The average person has little exposure to the criminalization of everyday enterprise in America via over-regulation and outsized penalties for even accidental violations of rules and regulations. One field that continues to be burdened with excessive/counter-productive regulations and outsized penalties is the practice of medicine.
I received the following email from a physician correspondent:
“As you will see, physicians have to deal with the federal government’s increasingly crazy and copious rules (like which patients they can screen for disease and how often).
The following is an email ad I received for an expensive service that provides no benefit to the ill and injured of America. It’s bureaucratic nonsense.”
Here is the email ad:
The mainstream media continues peddling its “fake news” narrative like a desperate pusher whose junkies are dying from his toxic dope. It’s slowly dawning on the media-consuming public that the MSM is the primary purveyor of “fake news”– self-referential narratives that support a blatantly slanted agenda with unsupported accusations and suitably anonymous sources.
Many of these Fake News Narratives are laughably, painfully bogus: that President Trump is a Russian tool, to take a current example. (That President Obama was a tool of the neocon Deep State–no mention of that. According to the MSM, America doesn’t even have a Deep State–har-har…the joke’s on you if you are credulous enough to swallow this risible absurdity.)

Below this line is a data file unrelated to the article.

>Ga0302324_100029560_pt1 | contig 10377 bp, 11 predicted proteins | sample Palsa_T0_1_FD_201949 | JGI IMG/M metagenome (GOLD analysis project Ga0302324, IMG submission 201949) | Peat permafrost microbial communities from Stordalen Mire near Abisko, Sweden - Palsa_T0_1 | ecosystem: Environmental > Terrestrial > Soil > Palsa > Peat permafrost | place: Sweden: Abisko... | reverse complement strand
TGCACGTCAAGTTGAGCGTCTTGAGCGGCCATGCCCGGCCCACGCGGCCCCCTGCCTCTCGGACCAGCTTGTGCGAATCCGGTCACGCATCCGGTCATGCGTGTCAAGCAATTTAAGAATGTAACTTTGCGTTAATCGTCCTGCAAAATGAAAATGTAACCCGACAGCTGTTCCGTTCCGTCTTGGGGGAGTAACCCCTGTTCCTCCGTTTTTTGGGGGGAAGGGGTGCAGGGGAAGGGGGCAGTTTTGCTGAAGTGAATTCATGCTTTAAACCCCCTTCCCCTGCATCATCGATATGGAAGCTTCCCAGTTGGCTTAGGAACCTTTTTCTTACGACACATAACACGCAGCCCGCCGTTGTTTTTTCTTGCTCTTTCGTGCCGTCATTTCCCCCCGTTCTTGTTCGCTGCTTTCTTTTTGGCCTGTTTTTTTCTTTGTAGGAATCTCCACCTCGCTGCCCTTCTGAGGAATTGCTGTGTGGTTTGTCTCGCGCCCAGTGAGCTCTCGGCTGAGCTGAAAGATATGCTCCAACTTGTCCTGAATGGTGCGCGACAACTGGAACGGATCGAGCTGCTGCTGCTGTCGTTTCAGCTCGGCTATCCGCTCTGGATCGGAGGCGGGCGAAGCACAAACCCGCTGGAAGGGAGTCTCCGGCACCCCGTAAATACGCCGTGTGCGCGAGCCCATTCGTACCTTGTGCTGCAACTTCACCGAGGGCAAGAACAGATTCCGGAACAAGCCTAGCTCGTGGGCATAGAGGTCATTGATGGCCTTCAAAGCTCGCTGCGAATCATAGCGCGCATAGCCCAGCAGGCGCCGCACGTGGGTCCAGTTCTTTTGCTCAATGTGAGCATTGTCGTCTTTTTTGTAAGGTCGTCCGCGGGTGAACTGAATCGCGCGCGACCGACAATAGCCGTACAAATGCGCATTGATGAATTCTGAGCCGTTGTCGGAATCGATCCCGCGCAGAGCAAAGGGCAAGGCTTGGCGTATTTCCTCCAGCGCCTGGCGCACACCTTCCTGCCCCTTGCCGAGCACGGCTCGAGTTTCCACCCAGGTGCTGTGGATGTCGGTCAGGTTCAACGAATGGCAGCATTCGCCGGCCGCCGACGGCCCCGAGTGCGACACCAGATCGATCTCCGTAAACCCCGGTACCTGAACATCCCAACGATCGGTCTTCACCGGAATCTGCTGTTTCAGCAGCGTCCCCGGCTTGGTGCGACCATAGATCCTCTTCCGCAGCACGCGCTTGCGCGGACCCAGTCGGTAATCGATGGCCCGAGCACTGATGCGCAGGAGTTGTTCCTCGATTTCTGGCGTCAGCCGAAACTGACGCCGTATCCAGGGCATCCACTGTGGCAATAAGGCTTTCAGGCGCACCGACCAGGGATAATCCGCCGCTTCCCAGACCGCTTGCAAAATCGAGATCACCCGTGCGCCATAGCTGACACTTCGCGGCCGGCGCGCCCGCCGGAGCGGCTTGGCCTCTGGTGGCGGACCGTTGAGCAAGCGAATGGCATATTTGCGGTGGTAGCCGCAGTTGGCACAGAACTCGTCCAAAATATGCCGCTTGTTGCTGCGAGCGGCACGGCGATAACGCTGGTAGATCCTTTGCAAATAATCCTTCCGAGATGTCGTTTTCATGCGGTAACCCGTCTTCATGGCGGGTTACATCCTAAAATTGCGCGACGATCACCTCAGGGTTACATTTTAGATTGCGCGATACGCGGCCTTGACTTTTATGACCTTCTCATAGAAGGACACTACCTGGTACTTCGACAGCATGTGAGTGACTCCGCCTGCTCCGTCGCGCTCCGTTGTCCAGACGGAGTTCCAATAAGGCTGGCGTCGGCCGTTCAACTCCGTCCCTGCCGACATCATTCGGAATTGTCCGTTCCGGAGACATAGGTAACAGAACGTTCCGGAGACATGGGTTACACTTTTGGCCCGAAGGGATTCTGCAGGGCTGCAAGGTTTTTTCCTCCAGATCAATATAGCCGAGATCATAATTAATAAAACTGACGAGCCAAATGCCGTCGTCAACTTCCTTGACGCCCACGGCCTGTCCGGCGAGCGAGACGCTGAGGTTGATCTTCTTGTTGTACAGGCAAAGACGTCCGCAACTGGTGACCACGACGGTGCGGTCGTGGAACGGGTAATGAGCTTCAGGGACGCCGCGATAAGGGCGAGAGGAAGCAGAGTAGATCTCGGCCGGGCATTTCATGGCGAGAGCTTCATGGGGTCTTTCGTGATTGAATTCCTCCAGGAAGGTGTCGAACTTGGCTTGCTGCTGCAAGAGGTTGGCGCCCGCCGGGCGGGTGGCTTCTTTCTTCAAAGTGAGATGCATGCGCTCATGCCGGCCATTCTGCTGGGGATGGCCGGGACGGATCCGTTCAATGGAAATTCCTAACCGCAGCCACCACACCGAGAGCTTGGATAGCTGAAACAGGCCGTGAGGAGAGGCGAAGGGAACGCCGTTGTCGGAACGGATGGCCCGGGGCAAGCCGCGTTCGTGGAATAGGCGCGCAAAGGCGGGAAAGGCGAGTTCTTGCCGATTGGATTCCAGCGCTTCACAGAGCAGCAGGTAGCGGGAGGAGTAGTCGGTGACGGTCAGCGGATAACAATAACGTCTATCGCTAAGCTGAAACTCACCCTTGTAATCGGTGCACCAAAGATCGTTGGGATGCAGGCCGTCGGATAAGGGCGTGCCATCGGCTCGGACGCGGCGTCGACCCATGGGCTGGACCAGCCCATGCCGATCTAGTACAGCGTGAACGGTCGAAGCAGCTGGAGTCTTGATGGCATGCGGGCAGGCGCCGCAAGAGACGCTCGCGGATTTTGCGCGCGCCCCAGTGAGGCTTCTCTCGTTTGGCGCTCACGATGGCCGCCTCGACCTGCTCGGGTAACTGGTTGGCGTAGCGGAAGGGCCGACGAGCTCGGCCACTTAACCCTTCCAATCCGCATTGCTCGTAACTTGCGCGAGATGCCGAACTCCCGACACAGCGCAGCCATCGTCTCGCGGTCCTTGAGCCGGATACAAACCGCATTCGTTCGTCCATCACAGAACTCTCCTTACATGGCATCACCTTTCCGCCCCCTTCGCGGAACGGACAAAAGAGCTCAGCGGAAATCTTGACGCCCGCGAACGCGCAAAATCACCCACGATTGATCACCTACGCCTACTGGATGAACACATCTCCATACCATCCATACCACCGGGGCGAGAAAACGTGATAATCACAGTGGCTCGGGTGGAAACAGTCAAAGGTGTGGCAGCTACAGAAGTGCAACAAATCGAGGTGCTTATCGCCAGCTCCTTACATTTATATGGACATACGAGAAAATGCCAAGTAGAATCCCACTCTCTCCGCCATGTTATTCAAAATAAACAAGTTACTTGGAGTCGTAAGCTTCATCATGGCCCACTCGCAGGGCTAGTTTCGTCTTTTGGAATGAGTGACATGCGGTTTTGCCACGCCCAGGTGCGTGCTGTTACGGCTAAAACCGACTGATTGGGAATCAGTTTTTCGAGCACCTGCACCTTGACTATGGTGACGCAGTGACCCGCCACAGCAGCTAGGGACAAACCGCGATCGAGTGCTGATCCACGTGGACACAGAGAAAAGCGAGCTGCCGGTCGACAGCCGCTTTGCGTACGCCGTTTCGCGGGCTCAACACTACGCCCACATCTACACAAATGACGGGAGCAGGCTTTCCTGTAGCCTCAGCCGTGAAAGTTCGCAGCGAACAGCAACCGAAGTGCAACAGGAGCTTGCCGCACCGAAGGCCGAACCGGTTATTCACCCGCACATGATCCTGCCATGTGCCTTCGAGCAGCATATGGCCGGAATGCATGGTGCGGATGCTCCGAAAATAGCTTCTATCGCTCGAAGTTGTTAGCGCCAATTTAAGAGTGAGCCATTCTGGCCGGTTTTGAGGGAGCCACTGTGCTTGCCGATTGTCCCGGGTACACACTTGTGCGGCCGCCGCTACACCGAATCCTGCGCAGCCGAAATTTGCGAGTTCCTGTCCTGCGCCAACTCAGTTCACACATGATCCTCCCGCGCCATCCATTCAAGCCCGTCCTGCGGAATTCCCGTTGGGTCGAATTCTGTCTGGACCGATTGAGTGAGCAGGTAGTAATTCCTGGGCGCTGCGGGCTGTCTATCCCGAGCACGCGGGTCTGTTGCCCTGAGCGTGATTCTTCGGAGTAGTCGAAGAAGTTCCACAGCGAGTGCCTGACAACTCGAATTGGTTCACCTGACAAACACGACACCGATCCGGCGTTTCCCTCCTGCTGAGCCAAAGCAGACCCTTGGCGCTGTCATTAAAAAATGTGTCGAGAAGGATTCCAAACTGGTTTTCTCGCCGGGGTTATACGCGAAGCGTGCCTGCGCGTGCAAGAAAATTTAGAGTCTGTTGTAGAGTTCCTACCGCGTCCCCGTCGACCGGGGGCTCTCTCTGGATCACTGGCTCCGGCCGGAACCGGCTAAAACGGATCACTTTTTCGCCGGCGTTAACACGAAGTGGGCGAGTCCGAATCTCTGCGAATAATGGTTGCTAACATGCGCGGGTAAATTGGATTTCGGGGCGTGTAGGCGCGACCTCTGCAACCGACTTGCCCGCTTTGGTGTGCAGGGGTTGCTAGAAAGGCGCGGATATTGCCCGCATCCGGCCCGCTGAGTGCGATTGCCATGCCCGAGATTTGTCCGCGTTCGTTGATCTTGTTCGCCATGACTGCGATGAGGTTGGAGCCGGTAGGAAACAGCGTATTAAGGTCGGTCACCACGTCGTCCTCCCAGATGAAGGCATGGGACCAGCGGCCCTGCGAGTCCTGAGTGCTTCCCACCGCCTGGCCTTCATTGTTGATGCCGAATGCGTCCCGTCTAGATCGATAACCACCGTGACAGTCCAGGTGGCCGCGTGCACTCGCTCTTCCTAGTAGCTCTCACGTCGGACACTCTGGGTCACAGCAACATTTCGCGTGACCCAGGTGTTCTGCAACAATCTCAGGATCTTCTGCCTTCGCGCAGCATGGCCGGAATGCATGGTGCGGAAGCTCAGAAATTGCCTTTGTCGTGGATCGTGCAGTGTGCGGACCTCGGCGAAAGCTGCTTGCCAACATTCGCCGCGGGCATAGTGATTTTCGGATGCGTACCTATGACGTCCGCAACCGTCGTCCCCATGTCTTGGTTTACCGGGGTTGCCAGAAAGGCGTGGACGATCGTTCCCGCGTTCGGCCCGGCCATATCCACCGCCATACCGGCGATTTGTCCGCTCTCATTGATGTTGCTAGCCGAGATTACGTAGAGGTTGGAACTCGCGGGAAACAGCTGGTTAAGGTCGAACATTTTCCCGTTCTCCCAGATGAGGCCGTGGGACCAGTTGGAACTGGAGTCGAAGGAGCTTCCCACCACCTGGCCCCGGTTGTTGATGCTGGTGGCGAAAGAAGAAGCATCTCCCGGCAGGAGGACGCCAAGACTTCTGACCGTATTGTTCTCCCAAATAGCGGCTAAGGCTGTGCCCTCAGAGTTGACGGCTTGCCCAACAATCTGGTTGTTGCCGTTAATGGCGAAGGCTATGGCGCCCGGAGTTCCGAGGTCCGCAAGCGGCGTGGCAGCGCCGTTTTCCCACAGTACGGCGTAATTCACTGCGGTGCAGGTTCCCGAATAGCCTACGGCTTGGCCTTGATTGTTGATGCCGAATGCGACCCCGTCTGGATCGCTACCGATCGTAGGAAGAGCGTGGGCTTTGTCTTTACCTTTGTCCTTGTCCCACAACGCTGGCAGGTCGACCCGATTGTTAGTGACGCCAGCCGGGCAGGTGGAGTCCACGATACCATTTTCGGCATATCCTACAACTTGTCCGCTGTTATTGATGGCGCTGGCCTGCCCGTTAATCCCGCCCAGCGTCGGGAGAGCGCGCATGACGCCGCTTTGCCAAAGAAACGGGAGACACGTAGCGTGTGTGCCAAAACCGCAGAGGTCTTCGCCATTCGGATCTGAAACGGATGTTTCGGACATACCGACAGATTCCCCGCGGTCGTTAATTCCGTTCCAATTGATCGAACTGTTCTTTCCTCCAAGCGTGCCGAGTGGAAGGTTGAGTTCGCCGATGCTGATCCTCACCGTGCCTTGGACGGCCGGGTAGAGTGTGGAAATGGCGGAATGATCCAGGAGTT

But the real danger isn’t fake news–it’s junk news. Junk News (the title of a 2009 book by an Emmy Award–winning journalist– Junk News: The Failure of the Media in the 21st Century) —is related to Junk Science and Junk Food.
The politics of the past 70 years was all about horsetrading who got what share of the growing pie: the “pie” being cheap energy, government revenues and consumption, sales and profits.
Horsetrading over a growing pie is basically fun. There’s always a little increase left for the losers, so there is a reason for everyone to cooperate in a broad political consensus.
Horsetrading over a shrinking pie is not fun. Everybody is shrilly demanding their piece of the pie should either grow or be left untouched; any cuts must come out of someone else’s slice.
Everyone turns on their most compelling emotion-based defense: “we wuz promised” is a reliable standard, as is “we need more money to defend the nation from the rising threat of XYZ.” “Help those in need” plays the heartstrings effectively–as long as the “help” comes out of somebody else’s pocket.